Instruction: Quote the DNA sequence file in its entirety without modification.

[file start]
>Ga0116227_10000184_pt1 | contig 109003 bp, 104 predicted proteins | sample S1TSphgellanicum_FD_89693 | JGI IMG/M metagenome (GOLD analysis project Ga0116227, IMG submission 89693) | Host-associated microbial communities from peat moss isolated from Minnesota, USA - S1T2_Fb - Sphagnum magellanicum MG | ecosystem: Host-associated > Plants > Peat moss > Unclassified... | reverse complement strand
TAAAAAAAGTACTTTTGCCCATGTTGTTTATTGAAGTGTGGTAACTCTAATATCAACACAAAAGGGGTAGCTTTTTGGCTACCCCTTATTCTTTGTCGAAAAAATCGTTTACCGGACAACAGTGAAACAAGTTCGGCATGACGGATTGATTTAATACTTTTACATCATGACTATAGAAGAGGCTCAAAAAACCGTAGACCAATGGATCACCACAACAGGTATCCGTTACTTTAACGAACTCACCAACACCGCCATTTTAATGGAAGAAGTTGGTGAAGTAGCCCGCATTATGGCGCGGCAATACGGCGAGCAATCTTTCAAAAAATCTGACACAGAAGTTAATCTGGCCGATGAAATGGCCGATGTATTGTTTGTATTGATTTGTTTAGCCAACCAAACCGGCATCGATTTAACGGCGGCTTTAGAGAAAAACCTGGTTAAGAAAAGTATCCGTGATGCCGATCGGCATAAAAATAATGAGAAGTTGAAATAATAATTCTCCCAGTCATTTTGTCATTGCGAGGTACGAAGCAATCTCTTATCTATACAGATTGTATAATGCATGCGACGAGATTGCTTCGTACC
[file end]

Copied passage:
>Ga0116227_10000184_pt1 | contig 109003 bp, 104 predicted proteins | sample S1TSphgellanicum_FD_89693 | JGI IMG/M metagenome (GOLD analysis project Ga0116227, IMG submission 89693) | Host-associated microbial communities from peat moss isolated from Minnesota, USA - S1T2_Fb - Sphagnum magellanicum MG | ecosystem: Host-associated > Plants > Peat moss > Unclassified... | reverse complement strand
TAAAAAAAGTACTTTTGCCCATGTTGTTTATTGAAGTGTGGTAACTCTAATATCAACACAAAAGGGGTAGCTTTTTGGCTACCCCTTATTCTTTGTCGAAAAAATCGTTTACCGGACAACAGTGAAACAAGTTCGGCATGACGGATTGATTTAATACTTTTACATCATGACTATAGAAGAGGCTCAAAAAACCGTAGACCAATGGATCACCACAACAGGTATCCGTTACTTTAACGAACTCACCAACACCGCCATTTTAATGGAAGAAGTTGGTGAAGTAGCCCGCATTATGGCGCGGCAATACGGCGAGCAATCTTTCAAAAAATCTGACACAGAAGTTAATCTGGCCGATGAAATGGCCGATGTATTGTTTGTATTGATTTGTTTAGCCAACCAAACCGGCATCGATTTAACGGCGGCTTTAGAGAAAAACCTGGTTAAGAAAAGTATCCGTGATGCCGATCGGCATAAAAATAATGAGAAGTTGAAATAATAATTCTCCCAGTCATTTTGTCATTGCGAGGTACGAAGCAATCTCTTATCTATACAGATTGTATAATGCATGCGACGAGATTGCTTCGTACC